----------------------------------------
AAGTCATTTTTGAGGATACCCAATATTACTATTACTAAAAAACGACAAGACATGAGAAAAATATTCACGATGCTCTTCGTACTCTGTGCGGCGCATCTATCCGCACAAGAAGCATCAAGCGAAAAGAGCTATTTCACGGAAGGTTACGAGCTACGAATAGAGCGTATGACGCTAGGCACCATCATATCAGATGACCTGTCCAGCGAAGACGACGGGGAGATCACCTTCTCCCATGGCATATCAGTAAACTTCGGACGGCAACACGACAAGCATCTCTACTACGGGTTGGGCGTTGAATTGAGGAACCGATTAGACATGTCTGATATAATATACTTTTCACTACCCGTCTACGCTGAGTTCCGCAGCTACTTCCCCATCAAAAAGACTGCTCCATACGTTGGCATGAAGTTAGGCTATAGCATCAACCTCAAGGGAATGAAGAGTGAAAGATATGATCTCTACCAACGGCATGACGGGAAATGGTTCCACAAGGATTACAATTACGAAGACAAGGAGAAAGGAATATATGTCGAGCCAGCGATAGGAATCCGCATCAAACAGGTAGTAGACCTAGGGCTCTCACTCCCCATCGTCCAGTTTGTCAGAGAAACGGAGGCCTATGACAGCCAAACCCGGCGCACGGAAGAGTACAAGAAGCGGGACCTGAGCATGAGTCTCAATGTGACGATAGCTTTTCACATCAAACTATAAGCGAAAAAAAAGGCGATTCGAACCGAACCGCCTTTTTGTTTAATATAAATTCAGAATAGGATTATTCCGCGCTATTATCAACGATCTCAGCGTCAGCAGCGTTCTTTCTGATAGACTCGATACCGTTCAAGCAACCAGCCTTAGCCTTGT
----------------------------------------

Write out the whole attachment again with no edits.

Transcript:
AAGTCATTTTTGAGGATACCCAATATTACTATTACTAAAAAACGACAAGACATGAGAAAAATATTCACGATGCTCTTCGTACTCTGTGCGGCGCATCTATCCGCACAAGAAGCATCAAGCGAAAAGAGCTATTTCACGGAAGGTTACGAGCTACGAATAGAGCGTATGACGCTAGGCACCATCATATCAGATGACCTGTCCAGCGAAGACGACGGGGAGATCACCTTCTCCCATGGCATATCAGTAAACTTCGGACGGCAACACGACAAGCATCTCTACTACGGGTTGGGCGTTGAATTGAGGAACCGATTAGACATGTCTGATATAATATACTTTTCACTACCCGTCTACGCTGAGTTCCGCAGCTACTTCCCCATCAAAAAGACTGCTCCATACGTTGGCATGAAGTTAGGCTATAGCATCAACCTCAAGGGAATGAAGAGTGAAAGATATGATCTCTACCAACGGCATGACGGGAAATGGTTCCACAAGGATTACAATTACGAAGACAAGGAGAAAGGAATATATGTCGAGCCAGCGATAGGAATCCGCATCAAACAGGTAGTAGACCTAGGGCTCTCACTCCCCATCGTCCAGTTTGTCAGAGAAACGGAGGCCTATGACAGCCAAACCCGGCGCACGGAAGAGTACAAGAAGCGGGACCTGAGCATGAGTCTCAATGTGACGATAGCTTTTCACATCAAACTATAAGCGAAAAAAAAGGCGATTCGAACCGAACCGCCTTTTTGTTTAATATAAATTCAGAATAGGATTATTCCGCGCTATTATCAACGATCTCAGCGTCAGCAGCGTTCTTTCTGATAGACTCGATACCGTTCAAGCAACCAGCCTTAGCCTTGT